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Left to right: Collins (Scott Adkins), Mook (Jeeja Yanin), Joey (Michael Bisping) and Devereaux (MIchael Jai White). Image via Polygon

There’s a lot to laugh about in Triple Threat, especially the cliché ridden dialogue, with classics such as “this ends now”, or “is that all you got?” Yet the film does lack some genuine humor with characters taking the ridiculously plot way too seriously.

Admittedly this issue is partly due to the three protagonists. The acting can be mediocre to laughable, though this might be unfairly judged, as they are not native English speakers and thus won’t deliver their lines as confidently as their Western co-stars.

One thing they certainly do not seem to have is comic timing — or much charisma for that matter. Tiger Hu Chen comes the closest and is arguably the most likable one with a genuine funny scene that has him confessing to Xian that he can’t drive.

There’s also a lack of chemistry between the three that would have made their companionship feel genuine. They share some booze and fake laughter but all of it feels artificial. This might not be an issue to most action junkies but it does make the viewer less engaged in the action. You don’t really care for the characters. Everyone is just going through the motion. The villains are actually more fun, especially Scott Adkins who seems to enjoy playing an over-the-top baddie.

The added heart could have given this movie something extra, it could have made it something more than what it actually is — a fun but disposable martial arts action film.

CGI Blood Effects

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Mook with her big-ass shotgun (or whatever it is). Image via Asian Movie Pulse

For all the fantastically choreographed action sequences, the film is unfortunately filled with dreadful CGI blood effects. Granted, there are a few instances of practical gore — the stand-out has one character being blown into a bloody pulp by a mega shotgun (I know gun experts are probably correcting me in the comments below). But most inconsequential characters are riddled with CGI bullets, causing red CGI mist to billow and fade away.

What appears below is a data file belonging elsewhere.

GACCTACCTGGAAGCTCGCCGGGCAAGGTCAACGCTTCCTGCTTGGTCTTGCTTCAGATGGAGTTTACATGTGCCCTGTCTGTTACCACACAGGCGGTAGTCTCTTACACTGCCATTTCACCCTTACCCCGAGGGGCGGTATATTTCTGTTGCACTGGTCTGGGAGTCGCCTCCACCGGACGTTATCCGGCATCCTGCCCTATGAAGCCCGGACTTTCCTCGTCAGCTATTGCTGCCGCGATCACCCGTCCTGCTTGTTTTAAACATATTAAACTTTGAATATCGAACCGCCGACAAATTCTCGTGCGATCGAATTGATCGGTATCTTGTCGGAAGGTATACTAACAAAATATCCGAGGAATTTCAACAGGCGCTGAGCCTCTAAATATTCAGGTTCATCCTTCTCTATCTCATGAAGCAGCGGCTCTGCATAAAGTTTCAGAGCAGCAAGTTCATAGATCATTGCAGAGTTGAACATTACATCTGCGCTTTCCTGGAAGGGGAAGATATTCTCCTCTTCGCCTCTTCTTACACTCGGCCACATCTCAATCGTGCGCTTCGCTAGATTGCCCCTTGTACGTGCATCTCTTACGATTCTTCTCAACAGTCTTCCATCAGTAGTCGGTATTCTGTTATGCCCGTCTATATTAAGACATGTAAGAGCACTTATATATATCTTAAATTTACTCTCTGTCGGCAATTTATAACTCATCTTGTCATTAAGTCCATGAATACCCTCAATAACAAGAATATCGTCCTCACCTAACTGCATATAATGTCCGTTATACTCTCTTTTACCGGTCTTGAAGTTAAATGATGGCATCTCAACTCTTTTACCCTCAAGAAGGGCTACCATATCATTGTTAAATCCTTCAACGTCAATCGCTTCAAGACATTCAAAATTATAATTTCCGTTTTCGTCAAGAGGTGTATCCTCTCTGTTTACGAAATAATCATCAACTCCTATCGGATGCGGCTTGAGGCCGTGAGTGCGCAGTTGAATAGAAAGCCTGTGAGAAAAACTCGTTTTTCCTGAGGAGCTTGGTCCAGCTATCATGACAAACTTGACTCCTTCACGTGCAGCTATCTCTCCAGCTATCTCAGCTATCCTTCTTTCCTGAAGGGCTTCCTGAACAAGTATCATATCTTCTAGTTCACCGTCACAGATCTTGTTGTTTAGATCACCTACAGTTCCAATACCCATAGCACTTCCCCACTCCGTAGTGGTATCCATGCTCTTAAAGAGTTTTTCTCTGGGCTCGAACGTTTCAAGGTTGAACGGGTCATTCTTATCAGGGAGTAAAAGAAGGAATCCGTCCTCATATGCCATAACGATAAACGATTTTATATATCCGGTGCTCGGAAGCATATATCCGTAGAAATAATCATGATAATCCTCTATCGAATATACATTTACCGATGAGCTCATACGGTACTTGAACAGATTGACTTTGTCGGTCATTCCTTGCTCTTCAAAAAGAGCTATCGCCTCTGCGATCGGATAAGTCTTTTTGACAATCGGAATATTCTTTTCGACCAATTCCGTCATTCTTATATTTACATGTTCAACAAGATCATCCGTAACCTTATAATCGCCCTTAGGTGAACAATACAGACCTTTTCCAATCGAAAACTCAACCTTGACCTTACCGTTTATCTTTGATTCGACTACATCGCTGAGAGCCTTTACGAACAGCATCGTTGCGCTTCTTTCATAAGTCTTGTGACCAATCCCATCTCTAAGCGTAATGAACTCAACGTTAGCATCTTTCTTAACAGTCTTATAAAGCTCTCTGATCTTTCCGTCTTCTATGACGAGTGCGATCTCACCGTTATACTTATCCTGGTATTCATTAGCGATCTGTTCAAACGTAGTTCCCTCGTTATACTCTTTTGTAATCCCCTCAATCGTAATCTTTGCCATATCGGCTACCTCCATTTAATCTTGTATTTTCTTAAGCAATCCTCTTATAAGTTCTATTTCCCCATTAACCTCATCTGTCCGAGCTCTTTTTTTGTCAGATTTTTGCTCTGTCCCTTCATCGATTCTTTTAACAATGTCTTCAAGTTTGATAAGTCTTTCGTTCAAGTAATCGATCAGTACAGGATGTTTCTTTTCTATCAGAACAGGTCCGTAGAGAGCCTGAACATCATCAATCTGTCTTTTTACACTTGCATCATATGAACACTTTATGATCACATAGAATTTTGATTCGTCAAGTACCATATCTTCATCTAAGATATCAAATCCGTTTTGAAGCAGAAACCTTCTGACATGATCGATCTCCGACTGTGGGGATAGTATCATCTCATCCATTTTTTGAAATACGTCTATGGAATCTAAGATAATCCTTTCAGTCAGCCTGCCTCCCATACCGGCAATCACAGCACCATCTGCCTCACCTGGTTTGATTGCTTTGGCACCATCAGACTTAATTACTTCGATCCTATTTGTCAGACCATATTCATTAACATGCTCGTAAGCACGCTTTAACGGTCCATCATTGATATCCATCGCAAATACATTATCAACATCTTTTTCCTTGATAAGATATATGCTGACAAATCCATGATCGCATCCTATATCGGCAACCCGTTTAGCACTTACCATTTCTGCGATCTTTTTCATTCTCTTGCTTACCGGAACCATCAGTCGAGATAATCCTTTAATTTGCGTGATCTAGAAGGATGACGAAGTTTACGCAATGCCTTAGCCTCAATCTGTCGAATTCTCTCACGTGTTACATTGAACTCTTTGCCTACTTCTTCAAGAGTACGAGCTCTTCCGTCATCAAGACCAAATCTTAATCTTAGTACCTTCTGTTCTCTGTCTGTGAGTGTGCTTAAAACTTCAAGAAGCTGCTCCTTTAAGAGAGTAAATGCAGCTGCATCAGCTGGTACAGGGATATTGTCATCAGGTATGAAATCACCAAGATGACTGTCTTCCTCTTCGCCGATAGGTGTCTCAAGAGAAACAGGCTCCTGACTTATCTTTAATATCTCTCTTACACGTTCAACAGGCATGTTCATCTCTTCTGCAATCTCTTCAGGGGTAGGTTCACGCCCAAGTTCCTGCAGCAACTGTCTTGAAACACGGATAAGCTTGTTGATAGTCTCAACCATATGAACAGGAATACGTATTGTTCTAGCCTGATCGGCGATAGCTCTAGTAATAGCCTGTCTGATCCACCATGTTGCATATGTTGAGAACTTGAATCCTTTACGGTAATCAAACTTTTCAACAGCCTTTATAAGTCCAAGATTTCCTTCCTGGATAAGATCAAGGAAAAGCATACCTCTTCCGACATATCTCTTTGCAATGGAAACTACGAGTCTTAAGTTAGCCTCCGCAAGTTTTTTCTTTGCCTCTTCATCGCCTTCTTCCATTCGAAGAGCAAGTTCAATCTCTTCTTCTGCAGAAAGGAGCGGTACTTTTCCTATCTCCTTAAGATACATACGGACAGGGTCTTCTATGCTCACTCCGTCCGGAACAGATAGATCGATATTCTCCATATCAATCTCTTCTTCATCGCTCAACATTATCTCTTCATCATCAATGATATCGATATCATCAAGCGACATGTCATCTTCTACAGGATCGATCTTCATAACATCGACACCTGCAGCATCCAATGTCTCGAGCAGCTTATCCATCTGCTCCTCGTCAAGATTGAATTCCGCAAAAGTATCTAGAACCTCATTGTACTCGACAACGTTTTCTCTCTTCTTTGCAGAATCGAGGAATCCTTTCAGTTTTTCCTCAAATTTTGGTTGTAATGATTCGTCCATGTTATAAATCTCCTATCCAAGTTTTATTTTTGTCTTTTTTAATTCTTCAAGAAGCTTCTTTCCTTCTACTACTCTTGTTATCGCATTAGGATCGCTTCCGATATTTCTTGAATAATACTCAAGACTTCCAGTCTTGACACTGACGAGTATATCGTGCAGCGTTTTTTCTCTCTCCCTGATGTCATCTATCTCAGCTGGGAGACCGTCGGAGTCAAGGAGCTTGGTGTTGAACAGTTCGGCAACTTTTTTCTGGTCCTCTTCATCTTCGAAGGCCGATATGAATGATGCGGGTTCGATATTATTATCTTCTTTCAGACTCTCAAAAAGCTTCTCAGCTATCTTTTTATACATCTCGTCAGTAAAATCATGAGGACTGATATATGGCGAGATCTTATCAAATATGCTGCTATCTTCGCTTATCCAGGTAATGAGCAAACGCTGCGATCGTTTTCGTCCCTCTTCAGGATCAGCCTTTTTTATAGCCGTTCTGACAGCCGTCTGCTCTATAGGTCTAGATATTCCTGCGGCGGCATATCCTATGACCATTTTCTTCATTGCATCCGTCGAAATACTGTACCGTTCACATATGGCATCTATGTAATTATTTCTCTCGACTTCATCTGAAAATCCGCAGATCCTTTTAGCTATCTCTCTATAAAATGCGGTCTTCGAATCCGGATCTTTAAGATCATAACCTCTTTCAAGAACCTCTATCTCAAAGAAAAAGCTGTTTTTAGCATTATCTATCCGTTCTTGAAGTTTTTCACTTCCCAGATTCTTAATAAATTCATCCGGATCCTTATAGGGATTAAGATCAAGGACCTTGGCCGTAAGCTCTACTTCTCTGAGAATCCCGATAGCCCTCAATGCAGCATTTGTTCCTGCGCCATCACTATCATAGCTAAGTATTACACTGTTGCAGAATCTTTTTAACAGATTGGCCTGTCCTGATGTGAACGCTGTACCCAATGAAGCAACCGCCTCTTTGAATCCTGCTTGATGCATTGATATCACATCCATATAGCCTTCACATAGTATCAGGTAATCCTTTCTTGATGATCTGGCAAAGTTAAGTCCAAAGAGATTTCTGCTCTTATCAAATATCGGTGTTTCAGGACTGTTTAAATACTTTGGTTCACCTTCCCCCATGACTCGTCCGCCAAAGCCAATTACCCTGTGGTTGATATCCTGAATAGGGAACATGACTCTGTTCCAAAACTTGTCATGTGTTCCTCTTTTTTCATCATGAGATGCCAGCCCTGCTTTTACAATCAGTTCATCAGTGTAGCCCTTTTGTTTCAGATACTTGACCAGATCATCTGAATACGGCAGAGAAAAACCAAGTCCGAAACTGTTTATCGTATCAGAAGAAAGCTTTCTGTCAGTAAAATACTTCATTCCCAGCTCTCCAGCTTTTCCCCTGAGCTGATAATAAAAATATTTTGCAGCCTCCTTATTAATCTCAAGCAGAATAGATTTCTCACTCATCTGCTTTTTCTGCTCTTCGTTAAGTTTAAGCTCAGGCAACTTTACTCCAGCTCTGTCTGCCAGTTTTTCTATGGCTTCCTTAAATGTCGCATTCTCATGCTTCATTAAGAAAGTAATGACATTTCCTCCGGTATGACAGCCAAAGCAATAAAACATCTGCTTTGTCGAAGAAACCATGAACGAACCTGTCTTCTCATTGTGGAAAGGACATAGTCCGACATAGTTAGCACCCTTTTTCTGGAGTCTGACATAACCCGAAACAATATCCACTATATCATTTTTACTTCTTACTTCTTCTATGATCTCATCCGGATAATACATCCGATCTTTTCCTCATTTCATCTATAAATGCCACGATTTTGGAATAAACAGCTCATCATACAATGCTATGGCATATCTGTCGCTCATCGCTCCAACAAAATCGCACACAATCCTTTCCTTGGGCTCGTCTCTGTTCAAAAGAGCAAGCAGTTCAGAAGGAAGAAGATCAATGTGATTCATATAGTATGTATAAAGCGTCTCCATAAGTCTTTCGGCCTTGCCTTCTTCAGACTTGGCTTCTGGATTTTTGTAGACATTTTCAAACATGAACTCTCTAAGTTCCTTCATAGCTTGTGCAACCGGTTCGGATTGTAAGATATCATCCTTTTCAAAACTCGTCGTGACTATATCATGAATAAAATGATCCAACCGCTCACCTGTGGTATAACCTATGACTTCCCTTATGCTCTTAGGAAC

It just looks awful. I know it’s easier than orchestrating blood squibs and that many mindless viewers don’t care, but the extra effort really pays off. Blood squibs are cinematic treasure. Didn’t Paul Verhoeven teach us this long ago?

Final Thoughts

Triple Threat is certainly not some embarrassing, bargain-bin VOD film, starring chubby Steven Seagal. It’s an entertaining, fast-paced martial arts film with some incredibly choreographed fight scenes. Unfortunately, it’s still under the guise of a paper-thin plot (which makes less and less sense the more you think about it). There are also numerous and slightly tedious filler scenes, whose sole purpose of existence is to bump up the running time to 90 minutes.

All of this could have been forgiven if the viewer had more reasons to care, though. If there was stronger chemistry between the leads, this film could have been something more interesting. Having all these talents in one film, it did deserve to be more than just a throwaway action film.

Nevertheless, if you aren’t expecting anything more, you’ll probably have a blast.

Grade: C+

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Image via coconuts.co


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2 Responses

  1. so basically what you’re telling me is to get this for 1.50 when it comes on sale at my video store.
    Adkins and White need to stop making these chop socky movies and hold out for better roles,studios KNOW they can sell films,they just the right film and budget….

  2. Nick Kush says: